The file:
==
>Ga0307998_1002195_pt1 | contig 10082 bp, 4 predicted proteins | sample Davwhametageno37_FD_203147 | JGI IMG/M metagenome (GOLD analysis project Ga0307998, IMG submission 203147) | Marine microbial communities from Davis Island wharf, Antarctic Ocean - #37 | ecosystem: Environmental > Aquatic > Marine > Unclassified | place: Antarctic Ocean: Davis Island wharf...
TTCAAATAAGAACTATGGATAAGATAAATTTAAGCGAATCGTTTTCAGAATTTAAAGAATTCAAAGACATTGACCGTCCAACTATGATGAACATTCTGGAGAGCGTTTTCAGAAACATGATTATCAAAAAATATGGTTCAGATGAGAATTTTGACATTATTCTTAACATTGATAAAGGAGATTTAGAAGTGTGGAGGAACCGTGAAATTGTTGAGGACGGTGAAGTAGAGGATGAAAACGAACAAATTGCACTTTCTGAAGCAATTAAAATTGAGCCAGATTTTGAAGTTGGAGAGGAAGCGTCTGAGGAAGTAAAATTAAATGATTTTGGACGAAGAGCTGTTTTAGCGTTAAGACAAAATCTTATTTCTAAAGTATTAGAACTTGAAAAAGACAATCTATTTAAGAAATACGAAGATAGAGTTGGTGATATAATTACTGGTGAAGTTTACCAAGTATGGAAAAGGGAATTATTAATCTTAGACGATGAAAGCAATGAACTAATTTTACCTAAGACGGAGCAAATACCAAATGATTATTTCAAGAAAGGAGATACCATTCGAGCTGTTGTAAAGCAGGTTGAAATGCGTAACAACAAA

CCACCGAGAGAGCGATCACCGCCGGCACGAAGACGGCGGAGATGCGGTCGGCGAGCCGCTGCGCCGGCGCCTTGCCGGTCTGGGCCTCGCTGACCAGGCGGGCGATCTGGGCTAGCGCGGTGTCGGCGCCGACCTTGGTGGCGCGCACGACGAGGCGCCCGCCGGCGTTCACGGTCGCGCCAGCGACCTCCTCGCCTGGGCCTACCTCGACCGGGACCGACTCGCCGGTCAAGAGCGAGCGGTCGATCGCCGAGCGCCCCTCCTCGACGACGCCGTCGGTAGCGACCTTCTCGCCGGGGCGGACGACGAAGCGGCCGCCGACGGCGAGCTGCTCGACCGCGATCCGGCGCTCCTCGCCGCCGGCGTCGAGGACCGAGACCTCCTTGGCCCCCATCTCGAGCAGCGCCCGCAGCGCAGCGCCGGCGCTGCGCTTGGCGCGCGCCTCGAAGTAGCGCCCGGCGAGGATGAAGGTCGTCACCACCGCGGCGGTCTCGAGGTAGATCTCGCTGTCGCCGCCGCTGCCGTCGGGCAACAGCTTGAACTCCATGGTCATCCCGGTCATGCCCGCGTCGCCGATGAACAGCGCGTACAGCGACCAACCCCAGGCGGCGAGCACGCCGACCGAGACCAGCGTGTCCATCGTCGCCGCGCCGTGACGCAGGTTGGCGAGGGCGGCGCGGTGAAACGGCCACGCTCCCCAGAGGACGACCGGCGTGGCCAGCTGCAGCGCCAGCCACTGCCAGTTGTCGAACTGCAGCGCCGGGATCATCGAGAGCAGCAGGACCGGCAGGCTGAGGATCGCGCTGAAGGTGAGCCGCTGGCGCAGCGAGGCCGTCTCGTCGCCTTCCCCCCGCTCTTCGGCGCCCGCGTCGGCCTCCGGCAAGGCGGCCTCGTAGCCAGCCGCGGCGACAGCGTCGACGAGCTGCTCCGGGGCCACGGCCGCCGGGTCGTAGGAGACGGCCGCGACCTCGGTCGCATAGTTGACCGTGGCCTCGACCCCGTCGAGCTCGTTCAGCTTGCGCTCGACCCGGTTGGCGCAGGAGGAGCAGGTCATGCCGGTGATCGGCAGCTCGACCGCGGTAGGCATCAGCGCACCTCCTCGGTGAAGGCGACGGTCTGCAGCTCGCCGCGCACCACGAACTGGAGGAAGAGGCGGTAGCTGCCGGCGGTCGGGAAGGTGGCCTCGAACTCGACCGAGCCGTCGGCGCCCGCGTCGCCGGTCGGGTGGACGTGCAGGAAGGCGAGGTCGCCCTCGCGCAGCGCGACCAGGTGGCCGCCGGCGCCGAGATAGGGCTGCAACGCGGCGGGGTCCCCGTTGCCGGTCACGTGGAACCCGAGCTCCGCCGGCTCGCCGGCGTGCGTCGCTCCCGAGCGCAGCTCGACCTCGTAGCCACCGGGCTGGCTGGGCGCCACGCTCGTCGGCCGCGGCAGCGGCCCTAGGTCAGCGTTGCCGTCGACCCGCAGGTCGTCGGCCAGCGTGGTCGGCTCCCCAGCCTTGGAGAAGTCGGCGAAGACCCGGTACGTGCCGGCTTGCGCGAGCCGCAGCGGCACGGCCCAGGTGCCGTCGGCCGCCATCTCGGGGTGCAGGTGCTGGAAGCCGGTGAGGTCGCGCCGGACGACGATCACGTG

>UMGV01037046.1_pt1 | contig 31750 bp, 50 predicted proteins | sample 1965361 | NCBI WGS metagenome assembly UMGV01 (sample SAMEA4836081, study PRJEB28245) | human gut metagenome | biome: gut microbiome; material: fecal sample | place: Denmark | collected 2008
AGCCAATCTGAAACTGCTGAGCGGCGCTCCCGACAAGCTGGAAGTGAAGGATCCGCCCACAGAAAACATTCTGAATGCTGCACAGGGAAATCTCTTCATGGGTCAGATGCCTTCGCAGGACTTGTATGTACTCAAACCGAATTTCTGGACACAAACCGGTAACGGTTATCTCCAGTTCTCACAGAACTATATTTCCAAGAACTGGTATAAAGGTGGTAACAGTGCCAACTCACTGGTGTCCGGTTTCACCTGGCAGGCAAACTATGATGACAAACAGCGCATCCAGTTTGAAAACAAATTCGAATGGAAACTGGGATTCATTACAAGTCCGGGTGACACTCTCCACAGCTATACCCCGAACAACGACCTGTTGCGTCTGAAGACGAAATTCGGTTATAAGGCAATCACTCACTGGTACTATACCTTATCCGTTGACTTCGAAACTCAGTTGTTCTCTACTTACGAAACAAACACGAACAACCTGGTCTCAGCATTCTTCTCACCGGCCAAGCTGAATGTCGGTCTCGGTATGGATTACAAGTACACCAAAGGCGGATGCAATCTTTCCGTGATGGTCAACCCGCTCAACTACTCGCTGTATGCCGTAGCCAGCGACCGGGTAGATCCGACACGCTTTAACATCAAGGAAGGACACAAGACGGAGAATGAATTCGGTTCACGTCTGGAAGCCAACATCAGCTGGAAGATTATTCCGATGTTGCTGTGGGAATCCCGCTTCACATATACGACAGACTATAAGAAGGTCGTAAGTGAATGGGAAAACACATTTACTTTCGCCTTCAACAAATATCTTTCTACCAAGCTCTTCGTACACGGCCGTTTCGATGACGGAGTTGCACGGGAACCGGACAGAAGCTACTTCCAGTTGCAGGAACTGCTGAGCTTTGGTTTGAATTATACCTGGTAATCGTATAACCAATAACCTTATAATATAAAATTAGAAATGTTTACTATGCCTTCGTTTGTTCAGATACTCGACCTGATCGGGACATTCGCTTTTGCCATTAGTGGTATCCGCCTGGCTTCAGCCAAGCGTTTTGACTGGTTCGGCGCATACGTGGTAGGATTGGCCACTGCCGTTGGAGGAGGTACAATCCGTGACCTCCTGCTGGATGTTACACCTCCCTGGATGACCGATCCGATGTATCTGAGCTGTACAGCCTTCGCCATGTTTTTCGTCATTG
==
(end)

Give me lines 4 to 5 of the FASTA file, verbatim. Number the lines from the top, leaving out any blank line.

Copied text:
>UMGV01037046.1_pt1 | contig 31750 bp, 50 predicted proteins | sample 1965361 | NCBI WGS metagenome assembly UMGV01 (sample SAMEA4836081, study PRJEB28245) | human gut metagenome | biome: gut microbiome; material: fecal sample | place: Denmark | collected 2008
AGCCAATCTGAAACTGCTGAGCGGCGCTCCCGACAAGCTGGAAGTGAAGGATCCGCCCACAGAAAACATTCTGAATGCTGCACAGGGAAATCTCTTCATGGGTCAGATGCCTTCGCAGGACTTGTATGTACTCAAACCGAATTTCTGGACACAAACCGGTAACGGTTATCTCCAGTTCTCACAGAACTATATTTCCAAGAACTGGTATAAAGGTGGTAACAGTGCCAACTCACTGGTGTCCGGTTTCACCTGGCAGGCAAACTATGATGACAAACAGCGCATCCAGTTTGAAAACAAATTCGAATGGAAACTGGGATTCATTACAAGTCCGGGTGACACTCTCCACAGCTATACCCCGAACAACGACCTGTTGCGTCTGAAGACGAAATTCGGTTATAAGGCAATCACTCACTGGTACTATACCTTATCCGTTGACTTCGAAACTCAGTTGTTCTCTACTTACGAAACAAACACGAACAACCTGGTCTCAGCATTCTTCTCACCGGCCAAGCTGAATGTCGGTCTCGGTATGGATTACAAGTACACCAAAGGCGGATGCAATCTTTCCGTGATGGTCAACCCGCTCAACTACTCGCTGTATGCCGTAGCCAGCGACCGGGTAGATCCGACACGCTTTAACATCAAGGAAGGACACAAGACGGAGAATGAATTCGGTTCACGTCTGGAAGCCAACATCAGCTGGAAGATTATTCCGATGTTGCTGTGGGAATCCCGCTTCACATATACGACAGACTATAAGAAGGTCGTAAGTGAATGGGAAAACACATTTACTTTCGCCTTCAACAAATATCTTTCTACCAAGCTCTTCGTACACGGCCGTTTCGATGACGGAGTTGCACGGGAACCGGACAGAAGCTACTTCCAGTTGCAGGAACTGCTGAGCTTTGGTTTGAATTATACCTGGTAATCGTATAACCAATAACCTTATAATATAAAATTAGAAATGTTTACTATGCCTTCGTTTGTTCAGATACTCGACCTGATCGGGACATTCGCTTTTGCCATTAGTGGTATCCGCCTGGCTTCAGCCAAGCGTTTTGACTGGTTCGGCGCATACGTGGTAGGATTGGCCACTGCCGTTGGAGGAGGTACAATCCGTGACCTCCTGCTGGATGTTACACCTCCCTGGATGACCGATCCGATGTATCTGAGCTGTACAGCCTTCGCCATGTTTTTCGTCATTG